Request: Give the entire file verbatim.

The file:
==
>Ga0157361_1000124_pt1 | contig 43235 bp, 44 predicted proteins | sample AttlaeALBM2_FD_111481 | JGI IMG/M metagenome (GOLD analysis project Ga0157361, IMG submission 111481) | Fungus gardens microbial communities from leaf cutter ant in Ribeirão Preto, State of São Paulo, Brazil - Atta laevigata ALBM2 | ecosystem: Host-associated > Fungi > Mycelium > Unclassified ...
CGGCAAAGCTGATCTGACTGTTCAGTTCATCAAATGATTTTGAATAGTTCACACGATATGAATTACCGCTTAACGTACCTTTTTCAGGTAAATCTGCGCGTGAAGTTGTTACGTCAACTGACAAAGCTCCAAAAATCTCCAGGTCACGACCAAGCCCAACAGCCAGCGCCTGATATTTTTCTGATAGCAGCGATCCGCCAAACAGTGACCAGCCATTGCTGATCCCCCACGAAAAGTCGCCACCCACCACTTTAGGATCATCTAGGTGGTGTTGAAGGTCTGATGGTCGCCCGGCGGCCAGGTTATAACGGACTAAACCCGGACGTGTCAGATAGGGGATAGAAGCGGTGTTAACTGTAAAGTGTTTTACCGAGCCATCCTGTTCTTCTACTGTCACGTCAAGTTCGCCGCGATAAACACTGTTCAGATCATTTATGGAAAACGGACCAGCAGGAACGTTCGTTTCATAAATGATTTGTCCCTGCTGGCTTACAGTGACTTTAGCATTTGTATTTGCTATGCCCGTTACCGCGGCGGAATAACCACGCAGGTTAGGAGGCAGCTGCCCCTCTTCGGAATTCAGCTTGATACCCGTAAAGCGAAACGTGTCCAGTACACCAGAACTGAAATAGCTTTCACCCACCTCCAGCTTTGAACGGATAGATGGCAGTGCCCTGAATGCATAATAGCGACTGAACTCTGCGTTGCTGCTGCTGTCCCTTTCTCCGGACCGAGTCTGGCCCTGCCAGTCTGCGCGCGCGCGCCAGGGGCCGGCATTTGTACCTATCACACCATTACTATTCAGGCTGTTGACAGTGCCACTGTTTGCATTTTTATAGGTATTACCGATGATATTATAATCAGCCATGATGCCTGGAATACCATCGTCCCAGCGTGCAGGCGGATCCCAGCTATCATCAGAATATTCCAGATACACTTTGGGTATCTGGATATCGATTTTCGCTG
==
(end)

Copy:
>Ga0157361_1000124_pt1 | contig 43235 bp, 44 predicted proteins | sample AttlaeALBM2_FD_111481 | JGI IMG/M metagenome (GOLD analysis project Ga0157361, IMG submission 111481) | Fungus gardens microbial communities from leaf cutter ant in Ribeirão Preto, State of São Paulo, Brazil - Atta laevigata ALBM2 | ecosystem: Host-associated > Fungi > Mycelium > Unclassified ...
CGGCAAAGCTGATCTGACTGTTCAGTTCATCAAATGATTTTGAATAGTTCACACGATATGAATTACCGCTTAACGTACCTTTTTCAGGTAAATCTGCGCGTGAAGTTGTTACGTCAACTGACAAAGCTCCAAAAATCTCCAGGTCACGACCAAGCCCAACAGCCAGCGCCTGATATTTTTCTGATAGCAGCGATCCGCCAAACAGTGACCAGCCATTGCTGATCCCCCACGAAAAGTCGCCACCCACCACTTTAGGATCATCTAGGTGGTGTTGAAGGTCTGATGGTCGCCCGGCGGCCAGGTTATAACGGACTAAACCCGGACGTGTCAGATAGGGGATAGAAGCGGTGTTAACTGTAAAGTGTTTTACCGAGCCATCCTGTTCTTCTACTGTCACGTCAAGTTCGCCGCGATAAACACTGTTCAGATCATTTATGGAAAACGGACCAGCAGGAACGTTCGTTTCATAAATGATTTGTCCCTGCTGGCTTACAGTGACTTTAGCATTTGTATTTGCTATGCCCGTTACCGCGGCGGAATAACCACGCAGGTTAGGAGGCAGCTGCCCCTCTTCGGAATTCAGCTTGATACCCGTAAAGCGAAACGTGTCCAGTACACCAGAACTGAAATAGCTTTCACCCACCTCCAGCTTTGAACGGATAGATGGCAGTGCCCTGAATGCATAATAGCGACTGAACTCTGCGTTGCTGCTGCTGTCCCTTTCTCCGGACCGAGTCTGGCCCTGCCAGTCTGCGCGCGCGCGCCAGGGGCCGGCATTTGTACCTATCACACCATTACTATTCAGGCTGTTGACAGTGCCACTGTTTGCATTTTTATAGGTATTACCGATGATATTATAATCAGCCATGATGCCTGGAATACCATCGTCCCAGCGTGCAGGCGGATCCCAGCTATCATCAGAATATTCCAGATACACTTTGGGTATCTGGATATCGATTTTCGCTG